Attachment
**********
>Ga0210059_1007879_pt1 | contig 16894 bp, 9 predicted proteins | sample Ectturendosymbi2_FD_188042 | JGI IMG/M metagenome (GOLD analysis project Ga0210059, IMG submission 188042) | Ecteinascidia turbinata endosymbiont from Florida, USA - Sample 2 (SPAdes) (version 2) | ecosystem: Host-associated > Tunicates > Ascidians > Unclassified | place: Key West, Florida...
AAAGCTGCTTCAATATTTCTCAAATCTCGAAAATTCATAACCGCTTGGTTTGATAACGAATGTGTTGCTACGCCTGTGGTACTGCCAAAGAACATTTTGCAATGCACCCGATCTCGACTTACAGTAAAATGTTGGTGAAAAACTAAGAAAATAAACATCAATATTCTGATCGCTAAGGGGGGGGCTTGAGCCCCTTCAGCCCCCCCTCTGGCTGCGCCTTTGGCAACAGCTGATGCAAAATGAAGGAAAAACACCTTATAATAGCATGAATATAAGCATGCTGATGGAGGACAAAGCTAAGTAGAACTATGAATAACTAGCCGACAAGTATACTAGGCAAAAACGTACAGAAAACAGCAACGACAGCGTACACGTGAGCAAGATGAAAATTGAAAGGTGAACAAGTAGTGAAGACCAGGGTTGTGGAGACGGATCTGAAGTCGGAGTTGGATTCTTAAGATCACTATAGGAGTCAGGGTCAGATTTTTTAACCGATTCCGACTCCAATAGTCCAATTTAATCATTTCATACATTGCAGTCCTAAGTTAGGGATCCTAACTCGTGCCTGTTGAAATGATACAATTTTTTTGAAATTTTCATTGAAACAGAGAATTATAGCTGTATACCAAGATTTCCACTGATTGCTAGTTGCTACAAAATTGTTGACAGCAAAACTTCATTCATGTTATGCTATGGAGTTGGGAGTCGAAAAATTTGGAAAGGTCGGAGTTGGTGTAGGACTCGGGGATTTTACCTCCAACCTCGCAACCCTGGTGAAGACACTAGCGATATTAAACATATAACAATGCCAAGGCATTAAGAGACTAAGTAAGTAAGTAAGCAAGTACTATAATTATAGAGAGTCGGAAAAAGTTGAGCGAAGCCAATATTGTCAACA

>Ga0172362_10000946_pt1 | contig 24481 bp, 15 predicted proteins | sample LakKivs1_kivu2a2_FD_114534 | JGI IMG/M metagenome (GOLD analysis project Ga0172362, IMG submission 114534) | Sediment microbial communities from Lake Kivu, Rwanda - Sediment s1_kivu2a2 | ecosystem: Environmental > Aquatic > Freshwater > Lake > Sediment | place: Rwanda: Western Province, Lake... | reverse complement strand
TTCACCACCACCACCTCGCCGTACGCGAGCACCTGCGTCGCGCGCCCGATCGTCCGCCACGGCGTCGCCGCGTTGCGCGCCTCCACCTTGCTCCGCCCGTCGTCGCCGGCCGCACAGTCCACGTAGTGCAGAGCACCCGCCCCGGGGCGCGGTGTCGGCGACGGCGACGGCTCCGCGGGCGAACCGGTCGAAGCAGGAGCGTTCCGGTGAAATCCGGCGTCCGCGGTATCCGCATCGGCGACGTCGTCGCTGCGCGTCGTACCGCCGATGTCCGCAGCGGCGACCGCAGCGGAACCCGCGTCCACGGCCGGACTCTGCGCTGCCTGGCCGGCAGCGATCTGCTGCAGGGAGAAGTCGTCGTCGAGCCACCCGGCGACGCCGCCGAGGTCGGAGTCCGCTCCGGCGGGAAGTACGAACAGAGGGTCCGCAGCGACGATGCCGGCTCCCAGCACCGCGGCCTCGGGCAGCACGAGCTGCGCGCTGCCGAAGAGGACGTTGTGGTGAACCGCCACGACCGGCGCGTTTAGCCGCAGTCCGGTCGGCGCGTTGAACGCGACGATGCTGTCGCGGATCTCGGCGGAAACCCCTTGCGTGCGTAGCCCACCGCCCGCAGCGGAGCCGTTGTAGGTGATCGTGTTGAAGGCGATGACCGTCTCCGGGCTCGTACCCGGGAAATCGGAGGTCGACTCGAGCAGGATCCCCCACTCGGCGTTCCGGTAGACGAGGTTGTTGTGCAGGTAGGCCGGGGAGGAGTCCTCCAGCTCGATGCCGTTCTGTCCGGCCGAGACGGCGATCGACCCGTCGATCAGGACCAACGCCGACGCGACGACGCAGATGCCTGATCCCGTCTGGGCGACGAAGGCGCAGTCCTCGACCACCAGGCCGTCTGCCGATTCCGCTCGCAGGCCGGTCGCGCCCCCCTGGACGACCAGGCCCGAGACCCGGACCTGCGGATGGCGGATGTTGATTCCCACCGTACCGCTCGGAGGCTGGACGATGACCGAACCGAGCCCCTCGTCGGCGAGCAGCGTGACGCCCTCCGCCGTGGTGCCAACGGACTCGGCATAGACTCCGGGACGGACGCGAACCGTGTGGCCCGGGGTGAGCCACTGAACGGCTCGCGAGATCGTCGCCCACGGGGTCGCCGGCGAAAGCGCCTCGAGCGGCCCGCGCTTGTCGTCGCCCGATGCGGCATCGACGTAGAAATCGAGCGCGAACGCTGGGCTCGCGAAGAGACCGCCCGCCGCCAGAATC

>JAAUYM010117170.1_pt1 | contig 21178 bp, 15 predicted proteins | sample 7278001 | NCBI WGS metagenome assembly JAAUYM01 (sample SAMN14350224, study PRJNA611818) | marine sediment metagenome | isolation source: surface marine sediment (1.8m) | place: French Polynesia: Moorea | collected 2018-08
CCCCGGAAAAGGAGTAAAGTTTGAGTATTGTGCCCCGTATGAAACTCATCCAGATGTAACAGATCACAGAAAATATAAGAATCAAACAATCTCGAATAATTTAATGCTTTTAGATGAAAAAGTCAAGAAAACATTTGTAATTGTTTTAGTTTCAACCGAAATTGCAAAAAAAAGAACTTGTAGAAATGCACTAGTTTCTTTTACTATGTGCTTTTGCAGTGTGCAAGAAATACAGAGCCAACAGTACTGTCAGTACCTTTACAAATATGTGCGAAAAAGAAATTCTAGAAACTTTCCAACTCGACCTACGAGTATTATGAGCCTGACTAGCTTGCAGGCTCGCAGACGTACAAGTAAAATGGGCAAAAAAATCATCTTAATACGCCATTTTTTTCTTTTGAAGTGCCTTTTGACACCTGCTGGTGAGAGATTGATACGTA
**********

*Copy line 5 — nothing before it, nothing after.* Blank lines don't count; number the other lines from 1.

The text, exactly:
>JAAUYM010117170.1_pt1 | contig 21178 bp, 15 predicted proteins | sample 7278001 | NCBI WGS metagenome assembly JAAUYM01 (sample SAMN14350224, study PRJNA611818) | marine sediment metagenome | isolation source: surface marine sediment (1.8m) | place: French Polynesia: Moorea | collected 2018-08